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The company Harland and Wolff was formed in 1861, by Gustav Wilhelm Wolff, born within Hamburg during 1834, and Mr. Edward James Harland born in 1831. In 1858 Harland, who was the general manager during the time, bought the small shipyard on Queen's Island. He bought the property from Robert Hickson, who was his employer.
Harland at one time purchased Hickson's shipyard and made his assistant Wolff a partner in the business. Gustav Wolff was Gustav Schwabe of Hamburg's nephew. He has invested heavily in the Bibby Line. The first 3 ships that the brand new shipyard built were for that line. By being inventive, Harland made the company a successful undertaking. Among his well-known suggestions was increasing the ship's overall strength by replacing the upper wooden decks with iron ones. In addition, he was able to increase the ship's capacity by giving the hulls a squarer cross section and a flatter bottom.
Harland and Wolff eventually experienced competitive pressures in regards to building ships. They sought to broaden their portfolio and shift their focus. They chose to focus less on building ships and more on structural design and engineering. The business even diversified into the areas of offshore construction projects, ship repair as well as competing for additional projects that had to do with metal engineering or construction.
Harland and Wolff had other interests, like a series of bridges to be built in the Republic of Ireland and in Britain. These bridges comprise the restoration of both Dublin's Ha'penny Bridge and the James Joyce Bridge. During the nineteen eighties, their initial venture into the civil engineering sector happened with the building of the Foyle Bridge.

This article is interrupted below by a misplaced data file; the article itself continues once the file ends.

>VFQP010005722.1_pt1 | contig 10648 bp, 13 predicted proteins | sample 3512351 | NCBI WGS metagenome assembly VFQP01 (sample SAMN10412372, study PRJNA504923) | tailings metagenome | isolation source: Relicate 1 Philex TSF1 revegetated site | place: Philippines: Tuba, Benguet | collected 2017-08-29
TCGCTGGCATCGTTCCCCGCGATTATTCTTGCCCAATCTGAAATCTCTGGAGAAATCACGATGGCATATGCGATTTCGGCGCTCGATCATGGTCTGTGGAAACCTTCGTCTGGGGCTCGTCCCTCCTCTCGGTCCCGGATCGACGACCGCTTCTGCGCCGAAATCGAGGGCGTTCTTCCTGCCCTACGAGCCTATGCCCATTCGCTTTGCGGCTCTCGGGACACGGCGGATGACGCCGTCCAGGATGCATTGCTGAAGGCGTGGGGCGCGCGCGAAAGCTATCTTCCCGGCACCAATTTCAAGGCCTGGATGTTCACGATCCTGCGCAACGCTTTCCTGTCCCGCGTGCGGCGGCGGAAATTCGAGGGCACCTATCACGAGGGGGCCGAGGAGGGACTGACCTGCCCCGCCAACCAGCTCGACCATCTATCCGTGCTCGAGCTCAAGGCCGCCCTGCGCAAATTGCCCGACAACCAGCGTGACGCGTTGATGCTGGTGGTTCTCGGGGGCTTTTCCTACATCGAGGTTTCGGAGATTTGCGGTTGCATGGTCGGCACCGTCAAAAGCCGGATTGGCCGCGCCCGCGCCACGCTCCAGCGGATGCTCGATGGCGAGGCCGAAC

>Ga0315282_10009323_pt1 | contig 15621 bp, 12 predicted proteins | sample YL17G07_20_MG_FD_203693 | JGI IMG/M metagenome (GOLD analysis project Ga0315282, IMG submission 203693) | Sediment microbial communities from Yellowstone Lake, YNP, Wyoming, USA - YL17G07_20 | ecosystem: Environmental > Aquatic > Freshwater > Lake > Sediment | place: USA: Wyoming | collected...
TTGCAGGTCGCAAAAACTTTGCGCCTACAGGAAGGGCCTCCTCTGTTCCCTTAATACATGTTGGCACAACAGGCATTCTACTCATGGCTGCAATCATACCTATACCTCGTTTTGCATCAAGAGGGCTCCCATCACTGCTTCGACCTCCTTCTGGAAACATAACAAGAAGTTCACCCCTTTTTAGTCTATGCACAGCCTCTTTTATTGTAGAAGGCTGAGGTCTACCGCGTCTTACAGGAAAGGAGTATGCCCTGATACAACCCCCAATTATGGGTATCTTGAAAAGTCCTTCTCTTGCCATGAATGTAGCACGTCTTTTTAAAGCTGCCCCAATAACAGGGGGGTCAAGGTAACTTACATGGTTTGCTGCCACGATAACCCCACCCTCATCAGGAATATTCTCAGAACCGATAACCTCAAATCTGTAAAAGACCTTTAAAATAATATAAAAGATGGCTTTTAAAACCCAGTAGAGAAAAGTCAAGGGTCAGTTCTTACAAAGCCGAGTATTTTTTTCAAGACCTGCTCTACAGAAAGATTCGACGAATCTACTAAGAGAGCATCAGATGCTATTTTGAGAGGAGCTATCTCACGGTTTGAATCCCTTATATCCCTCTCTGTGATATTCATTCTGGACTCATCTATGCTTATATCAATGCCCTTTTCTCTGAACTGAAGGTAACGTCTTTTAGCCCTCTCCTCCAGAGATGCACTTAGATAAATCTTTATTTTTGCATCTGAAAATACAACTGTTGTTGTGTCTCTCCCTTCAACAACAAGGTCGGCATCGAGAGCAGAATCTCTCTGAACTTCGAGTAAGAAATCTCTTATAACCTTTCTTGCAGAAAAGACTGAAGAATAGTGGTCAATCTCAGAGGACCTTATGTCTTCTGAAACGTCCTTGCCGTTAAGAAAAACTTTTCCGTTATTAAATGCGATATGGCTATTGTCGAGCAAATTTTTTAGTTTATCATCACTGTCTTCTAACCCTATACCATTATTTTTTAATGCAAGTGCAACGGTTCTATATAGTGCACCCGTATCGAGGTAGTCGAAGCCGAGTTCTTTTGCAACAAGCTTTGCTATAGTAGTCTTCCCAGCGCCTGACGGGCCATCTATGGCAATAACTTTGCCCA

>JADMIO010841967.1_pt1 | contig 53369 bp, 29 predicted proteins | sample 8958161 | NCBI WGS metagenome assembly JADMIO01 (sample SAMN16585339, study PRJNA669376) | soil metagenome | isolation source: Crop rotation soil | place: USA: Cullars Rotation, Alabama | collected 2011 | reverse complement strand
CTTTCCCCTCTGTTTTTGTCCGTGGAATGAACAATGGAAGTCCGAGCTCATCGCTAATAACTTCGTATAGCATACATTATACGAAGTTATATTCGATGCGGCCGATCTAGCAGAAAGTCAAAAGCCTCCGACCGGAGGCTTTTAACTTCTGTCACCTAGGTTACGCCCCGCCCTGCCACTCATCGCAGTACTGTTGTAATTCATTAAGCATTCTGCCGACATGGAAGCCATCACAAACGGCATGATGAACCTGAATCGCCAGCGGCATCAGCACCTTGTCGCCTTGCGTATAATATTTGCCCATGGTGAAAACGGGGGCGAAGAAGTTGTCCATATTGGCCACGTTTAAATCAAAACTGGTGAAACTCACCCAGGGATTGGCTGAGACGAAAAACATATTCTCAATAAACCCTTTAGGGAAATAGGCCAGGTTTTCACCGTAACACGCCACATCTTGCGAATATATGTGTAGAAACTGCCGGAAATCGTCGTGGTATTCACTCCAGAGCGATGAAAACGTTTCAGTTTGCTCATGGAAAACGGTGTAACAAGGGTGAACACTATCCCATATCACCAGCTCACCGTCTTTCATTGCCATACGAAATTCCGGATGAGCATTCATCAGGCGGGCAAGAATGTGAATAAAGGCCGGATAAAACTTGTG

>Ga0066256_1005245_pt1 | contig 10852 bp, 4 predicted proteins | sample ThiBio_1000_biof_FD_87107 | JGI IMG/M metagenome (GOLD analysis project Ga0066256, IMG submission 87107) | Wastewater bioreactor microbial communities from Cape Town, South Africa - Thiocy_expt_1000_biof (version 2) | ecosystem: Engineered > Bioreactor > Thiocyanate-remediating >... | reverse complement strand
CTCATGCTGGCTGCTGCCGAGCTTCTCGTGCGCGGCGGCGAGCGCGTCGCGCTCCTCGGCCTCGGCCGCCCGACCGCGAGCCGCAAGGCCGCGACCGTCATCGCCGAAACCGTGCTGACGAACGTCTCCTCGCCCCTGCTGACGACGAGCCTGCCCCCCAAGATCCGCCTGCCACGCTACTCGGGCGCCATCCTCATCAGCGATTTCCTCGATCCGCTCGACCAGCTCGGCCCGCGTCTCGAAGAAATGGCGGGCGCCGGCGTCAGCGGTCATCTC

The MV Anvil Point was the last shipbuilding job of Harland and Wolff to date. This was one of six near identical Point class sealift ships which was constructed to be used by the Ministry of Defense. In the year 2003, the ship was launched, after being constructed under license from German shipbuilders Flensburger, Schiffbau-Gesellschaft.
The Benefits of a Man Lift
Man lifts offer a safe and easy method to fix problems at places that are too high to reach by other means. Mechanical lifts enable workers to lift safely to an elevated work place. Normally, man lifts are used by service and construction workers to complete work on buildings, light poles and other places that are too up high to reach by other methods.
The main factor when utilizing a man lift is of course taking safety into consideration. Ladders are not a viable alternative for extreme heights and therefore man lifts are the perfect choice for these areas. The majority of these machines are outfitted with emergency shut-off switches and safety rails to make worker safety a top priority.
Man lifts could reach certain heights which other equipment cannot reach. This machinery was initially used to pick fruit, but has evolved to take on other jobs. For instance, they are commonly utilized to do finishing work in the construction business and changing light bulbs. Typically, man lifts are capable of reaching heights of twenty to one hundred feet.
There are smaller man lifts which could operate indoors to perform tasks in places such as large office buildings, sports arenas and hotels. They can be powered with electricity. This eliminates the harmful fumes and their associated hazards.
Engine-Powered Boom Lifts
If employees have to be transported to their height destination quickly and efficiently, an engine-powered boom lift is the answer. Boom lifts offer a wide range of mobility. These machinery can also be moved in various directions. Boom lifts could easily fit between narrow spaces as well. Every "joint" in the boom lift is controlled to adjust to various heights to be able to position the worker exactly where he or she should be in order to get the task done. The engine power system is what allows boom lifts to attain their full elevation in not a lot of time. Firefighters usually make use of engine powered boom lifts when there are on a rescue mission and have to quickly ascend to heights.